(AFP) – Oct 31, 2008
WASHINGTON (AFP) — The White House on Friday defended its bid to push through a series of new rules that could relax federal regulations on the economy and the environment in the final days of President George W. Bush's term.
According to government watchdog group OMB Watch, the Bush administration is currently working on dozens of regulations that would loosen rules on emissions of pollutants, mining exploration and commercial fishing, and could have a lasting impact for years to come.
"It is impressive in how many different issues this sort of campaign covers," OMB Watch's Matthew Madia told reporters.
"It's environmental regulations, it's workers' safety, it's reproductive health, it's traffic safety, but the common theme is in a lot a cases the Bush administration is trying to remove restrictions on business and allow them to operate without any kind of government oversight," said Madia, a regulatory expert.
If the Bush administration succeeds, the regulations could prove difficult for the next administration, which will enter the White House on January 20, to undo without lengthy hearings and regulatory proceedings.
"It's intended to make sure that the kind of ideology and priorities that the Bush administration believes in are affecting the country for many years," said Madia.
US media said that up to 90 new regulations may be in the works.
"At least nine of them are considered 'economically significant' because they impose costs or promote societal benefits that exceed 100 million dollars annually," the Washington Post said.
Some of the proposed regulations include new standards on how to prevent and manage oil spills as well as rules on family and medical leave for government employees.
White House spokesman Tony Fratto defended the move, pointing to the end of the Bill Clinton administration in 2001 when he said the Democrat had issued a more than 50 percent increase in regulations.
"We are not doing that in this administration," Fratto said.
"The number of regulations under review has remained fairly constant. There is no great increase in the number of regulations that we are reviewing right now. If you go back six months or 12 months or 18 months the numbers stayed pretty much steady."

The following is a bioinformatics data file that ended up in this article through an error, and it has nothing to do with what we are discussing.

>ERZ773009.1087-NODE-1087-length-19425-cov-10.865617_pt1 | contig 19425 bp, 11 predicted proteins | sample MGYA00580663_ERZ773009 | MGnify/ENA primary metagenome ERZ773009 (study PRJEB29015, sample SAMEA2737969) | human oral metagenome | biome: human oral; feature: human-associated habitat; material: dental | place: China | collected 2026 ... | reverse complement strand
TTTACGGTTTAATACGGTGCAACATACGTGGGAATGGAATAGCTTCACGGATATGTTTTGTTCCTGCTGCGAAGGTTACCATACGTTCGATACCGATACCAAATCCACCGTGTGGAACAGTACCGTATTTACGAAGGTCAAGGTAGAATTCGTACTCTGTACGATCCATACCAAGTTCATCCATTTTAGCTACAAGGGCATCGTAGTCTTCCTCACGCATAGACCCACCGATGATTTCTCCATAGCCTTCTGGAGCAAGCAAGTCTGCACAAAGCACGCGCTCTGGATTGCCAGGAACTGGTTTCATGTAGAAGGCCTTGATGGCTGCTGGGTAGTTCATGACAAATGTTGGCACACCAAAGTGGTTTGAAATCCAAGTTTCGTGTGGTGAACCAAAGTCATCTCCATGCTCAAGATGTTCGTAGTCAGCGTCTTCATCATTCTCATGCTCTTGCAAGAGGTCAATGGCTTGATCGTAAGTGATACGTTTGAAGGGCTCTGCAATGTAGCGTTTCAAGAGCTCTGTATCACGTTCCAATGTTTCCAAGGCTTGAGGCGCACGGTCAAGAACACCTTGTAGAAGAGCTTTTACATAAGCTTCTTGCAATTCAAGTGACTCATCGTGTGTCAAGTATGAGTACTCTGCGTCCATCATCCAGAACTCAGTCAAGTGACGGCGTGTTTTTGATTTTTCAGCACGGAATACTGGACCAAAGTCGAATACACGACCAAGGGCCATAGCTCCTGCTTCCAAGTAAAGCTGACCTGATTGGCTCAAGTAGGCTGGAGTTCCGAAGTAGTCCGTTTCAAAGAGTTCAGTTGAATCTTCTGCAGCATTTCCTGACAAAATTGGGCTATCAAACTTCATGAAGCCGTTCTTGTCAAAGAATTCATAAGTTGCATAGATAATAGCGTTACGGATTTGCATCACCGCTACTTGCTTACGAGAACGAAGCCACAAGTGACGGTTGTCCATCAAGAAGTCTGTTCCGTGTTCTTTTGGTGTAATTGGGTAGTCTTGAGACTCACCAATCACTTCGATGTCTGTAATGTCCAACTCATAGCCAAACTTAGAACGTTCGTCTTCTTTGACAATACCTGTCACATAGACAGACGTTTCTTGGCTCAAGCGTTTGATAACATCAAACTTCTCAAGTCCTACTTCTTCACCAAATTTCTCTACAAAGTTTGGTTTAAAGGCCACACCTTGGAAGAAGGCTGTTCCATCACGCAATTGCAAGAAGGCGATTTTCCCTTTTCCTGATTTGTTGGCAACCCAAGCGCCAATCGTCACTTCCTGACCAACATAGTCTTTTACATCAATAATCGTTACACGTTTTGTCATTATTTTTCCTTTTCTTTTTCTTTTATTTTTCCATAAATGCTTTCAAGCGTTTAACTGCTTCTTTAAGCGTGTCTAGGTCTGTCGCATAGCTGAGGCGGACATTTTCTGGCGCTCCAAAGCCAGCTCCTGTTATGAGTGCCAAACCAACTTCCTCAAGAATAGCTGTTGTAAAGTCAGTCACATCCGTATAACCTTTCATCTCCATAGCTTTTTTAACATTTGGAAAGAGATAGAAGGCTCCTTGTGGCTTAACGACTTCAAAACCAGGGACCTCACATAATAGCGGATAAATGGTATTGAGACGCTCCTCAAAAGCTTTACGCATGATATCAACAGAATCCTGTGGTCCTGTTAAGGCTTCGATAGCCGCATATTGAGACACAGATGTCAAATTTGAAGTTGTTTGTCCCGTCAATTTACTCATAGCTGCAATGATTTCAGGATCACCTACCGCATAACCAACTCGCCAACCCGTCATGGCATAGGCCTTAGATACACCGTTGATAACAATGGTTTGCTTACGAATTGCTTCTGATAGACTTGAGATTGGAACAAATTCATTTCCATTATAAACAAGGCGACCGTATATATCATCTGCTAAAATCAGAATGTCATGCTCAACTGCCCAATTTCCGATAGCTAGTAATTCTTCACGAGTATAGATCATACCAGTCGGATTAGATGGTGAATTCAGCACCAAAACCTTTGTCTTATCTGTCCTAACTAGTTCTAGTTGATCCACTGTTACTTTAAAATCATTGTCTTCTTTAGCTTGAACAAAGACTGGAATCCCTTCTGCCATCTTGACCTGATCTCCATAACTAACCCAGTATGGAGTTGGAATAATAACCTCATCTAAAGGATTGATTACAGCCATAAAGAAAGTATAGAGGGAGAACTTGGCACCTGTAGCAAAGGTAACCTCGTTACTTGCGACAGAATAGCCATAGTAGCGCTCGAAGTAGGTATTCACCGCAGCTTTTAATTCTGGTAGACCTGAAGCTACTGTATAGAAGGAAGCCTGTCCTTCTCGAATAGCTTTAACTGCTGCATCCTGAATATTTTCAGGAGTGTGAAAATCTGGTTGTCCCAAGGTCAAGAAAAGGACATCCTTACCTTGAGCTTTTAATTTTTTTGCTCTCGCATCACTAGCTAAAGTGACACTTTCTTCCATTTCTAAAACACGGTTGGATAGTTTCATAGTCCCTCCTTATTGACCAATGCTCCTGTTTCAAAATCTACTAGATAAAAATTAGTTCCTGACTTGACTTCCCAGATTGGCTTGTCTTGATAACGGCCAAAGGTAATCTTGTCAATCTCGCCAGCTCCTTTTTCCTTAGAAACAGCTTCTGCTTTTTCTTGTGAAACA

Fratto also pointed out that not all the regulations would be viewed positively by business and industry.
"Some of the regulations that are coming through I think are not, maybe not, particularly welcome by members of the business community."
He said Bush's chief of staff Josh Bolten had earlier this year issued a memo to agency and department heads in how to deal with regulations and included a timetable.
"What the chief of staff wanted to avoid was this very charge that we would be trying to, in the dark of night, in the last days of the administration, be rushing regulations into place ahead of the incoming, next administration."
According to reports, one of the rules would remove requirements that some fisheries file environmental impact statements and give review responsibility to regional councils made up mainly of groups with fishing interests.
Another rule, "being pursued over some opposition within the Environmental Protection Agency, would allow current emissions at a power plant to match the highest levels produced by that plant, overturning a rule that more strictly limits such emission increases," the Post reported.
"According to the EPA's estimate, it would allow millions of tons of additional carbon dioxide into the atmosphere annually, worsening global warming."
Madia said some of the rules "have been in development for years in some cases but the reality is that they are going to rush to finalize a lot of them here, at the end."
"It is not unusual, every administration does it and there is obviously a natural tendency to finish what you have started," he added.
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